Could processed meat be made less carcinogenic with celery juice or other fermented vegetable broths enriched with nitrite?
No. The source of nitrites is irrelevant in the formation of nitrosamines and N-nitroso compounds.
“Natural” sources of nitrate, such as celery juice or spinach extract, contain high concentrations of nitrate which has to be processed to reduce this to nitrite for use in the meat product.
Also, adding nitrites from vegetable extracts for a technological function and/or as a preservative, is banned by the European Union.
What are you using instead of nitrites?
We are using a natural flavouring, sourced from Mediterranean fruit and spice extracts.
Is it possible to protect processed meats against pathogens without residual nitrite?
Yes. Our process and natural flavouring allows us to make bacon and ham without nitrites.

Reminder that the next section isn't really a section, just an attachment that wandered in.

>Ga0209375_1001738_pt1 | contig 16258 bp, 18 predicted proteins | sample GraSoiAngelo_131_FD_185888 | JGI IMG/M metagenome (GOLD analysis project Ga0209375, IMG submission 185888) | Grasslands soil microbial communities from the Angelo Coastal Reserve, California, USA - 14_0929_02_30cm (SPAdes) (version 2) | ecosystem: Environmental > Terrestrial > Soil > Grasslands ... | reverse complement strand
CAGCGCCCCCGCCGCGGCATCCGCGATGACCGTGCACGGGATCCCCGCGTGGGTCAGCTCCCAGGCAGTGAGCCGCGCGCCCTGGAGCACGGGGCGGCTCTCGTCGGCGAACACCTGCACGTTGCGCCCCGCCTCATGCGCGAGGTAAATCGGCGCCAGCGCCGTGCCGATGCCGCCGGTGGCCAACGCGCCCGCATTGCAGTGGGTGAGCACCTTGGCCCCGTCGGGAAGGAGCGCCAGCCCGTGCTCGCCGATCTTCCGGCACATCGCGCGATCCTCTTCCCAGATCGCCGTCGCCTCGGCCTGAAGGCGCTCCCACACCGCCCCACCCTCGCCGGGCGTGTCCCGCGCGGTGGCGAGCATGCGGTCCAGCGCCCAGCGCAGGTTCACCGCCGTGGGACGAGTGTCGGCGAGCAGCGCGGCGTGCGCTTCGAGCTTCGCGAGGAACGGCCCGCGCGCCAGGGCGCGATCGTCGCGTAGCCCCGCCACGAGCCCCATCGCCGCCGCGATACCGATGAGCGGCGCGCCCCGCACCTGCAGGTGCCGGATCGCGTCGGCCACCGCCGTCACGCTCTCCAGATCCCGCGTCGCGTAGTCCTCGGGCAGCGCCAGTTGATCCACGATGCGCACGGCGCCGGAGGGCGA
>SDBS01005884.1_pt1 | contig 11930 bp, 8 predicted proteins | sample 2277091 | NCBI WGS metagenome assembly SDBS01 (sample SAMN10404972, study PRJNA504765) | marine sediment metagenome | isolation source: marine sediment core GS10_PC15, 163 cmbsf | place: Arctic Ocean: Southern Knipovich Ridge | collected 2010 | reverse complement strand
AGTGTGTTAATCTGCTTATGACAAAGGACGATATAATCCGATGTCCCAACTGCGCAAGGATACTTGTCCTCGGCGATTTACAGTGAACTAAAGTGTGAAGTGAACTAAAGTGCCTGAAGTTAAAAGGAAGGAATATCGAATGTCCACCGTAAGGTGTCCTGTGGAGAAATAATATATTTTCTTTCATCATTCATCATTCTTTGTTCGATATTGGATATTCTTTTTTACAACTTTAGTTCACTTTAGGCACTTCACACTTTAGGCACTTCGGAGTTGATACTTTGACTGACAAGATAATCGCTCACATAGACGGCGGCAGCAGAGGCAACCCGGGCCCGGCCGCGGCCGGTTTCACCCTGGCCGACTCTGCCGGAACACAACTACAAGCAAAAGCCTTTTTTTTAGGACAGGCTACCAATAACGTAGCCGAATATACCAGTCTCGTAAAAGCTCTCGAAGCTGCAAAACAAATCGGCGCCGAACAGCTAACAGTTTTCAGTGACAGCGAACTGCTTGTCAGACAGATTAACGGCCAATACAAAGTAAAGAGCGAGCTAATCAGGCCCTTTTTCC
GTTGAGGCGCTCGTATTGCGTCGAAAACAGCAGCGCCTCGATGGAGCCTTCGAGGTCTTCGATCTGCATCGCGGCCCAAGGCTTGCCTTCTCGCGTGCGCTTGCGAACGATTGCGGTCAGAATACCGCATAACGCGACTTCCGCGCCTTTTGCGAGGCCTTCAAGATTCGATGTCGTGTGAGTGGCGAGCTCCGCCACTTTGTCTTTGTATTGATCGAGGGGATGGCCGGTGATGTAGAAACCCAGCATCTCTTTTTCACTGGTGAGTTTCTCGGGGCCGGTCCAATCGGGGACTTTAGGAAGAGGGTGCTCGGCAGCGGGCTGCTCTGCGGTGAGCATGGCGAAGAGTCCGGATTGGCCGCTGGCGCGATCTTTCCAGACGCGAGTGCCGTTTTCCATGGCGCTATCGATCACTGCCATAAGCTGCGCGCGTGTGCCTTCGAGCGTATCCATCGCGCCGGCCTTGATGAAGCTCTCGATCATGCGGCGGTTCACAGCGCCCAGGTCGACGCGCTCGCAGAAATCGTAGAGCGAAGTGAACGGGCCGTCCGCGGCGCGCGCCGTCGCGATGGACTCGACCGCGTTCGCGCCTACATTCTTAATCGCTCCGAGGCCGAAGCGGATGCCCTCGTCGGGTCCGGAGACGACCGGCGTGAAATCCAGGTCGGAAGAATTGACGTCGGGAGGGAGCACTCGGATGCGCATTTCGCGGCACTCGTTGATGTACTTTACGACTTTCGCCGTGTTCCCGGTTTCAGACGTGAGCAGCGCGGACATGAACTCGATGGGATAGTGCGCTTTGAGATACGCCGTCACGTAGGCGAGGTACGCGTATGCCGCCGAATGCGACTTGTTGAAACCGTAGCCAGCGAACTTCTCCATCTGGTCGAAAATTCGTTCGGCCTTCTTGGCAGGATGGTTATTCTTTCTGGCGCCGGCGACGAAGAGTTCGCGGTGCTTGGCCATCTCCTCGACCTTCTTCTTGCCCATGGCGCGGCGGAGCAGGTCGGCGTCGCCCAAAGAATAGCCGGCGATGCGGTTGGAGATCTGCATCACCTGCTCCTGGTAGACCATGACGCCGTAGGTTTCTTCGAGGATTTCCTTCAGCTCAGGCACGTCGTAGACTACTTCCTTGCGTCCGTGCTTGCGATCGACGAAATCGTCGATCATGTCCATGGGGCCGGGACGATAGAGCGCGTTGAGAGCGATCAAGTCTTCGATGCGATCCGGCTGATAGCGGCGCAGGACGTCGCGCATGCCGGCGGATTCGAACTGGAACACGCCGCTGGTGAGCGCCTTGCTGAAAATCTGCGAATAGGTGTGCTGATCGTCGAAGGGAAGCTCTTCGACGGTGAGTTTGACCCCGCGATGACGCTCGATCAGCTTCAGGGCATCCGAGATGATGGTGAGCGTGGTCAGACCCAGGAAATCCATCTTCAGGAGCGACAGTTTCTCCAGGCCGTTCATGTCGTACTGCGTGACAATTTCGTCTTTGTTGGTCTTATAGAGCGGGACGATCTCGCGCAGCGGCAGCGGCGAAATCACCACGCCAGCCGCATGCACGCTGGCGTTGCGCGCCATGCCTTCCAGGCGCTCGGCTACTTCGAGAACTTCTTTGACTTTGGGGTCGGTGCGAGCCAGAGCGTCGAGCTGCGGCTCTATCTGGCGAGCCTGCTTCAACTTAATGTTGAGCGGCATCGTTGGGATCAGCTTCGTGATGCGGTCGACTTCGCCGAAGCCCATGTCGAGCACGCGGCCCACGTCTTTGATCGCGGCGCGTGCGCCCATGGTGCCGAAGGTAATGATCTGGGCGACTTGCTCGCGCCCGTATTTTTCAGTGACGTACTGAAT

Does the use of nitrate/nitrite in processed foods pose a risk for consumer health?
Yes. The IARC Working Group of the World Health Organization classified processed meats as a Group I carcinogen (similar to tobacco or asbestos) after concluding that processed meat consumption can lead to the formation of carcinogenic N-nitroso-compounds and which are linked to an increased risk of colorectal cancers.
What are nitrates and nitrites?
Nitrates (NO3) and nitrites (NO2) are chemicals that are used widely as preservatives in processed meats. Nitrates are compounds that are found everywhere: in water, plants, soil an even in raw meat.
Nitrites are active ingredients that are used as food additives to extend the shelf life and to give the typical pink color of cured meats. When using nitrates as food additives, they haveto be converted to nitrite before it can have any effect.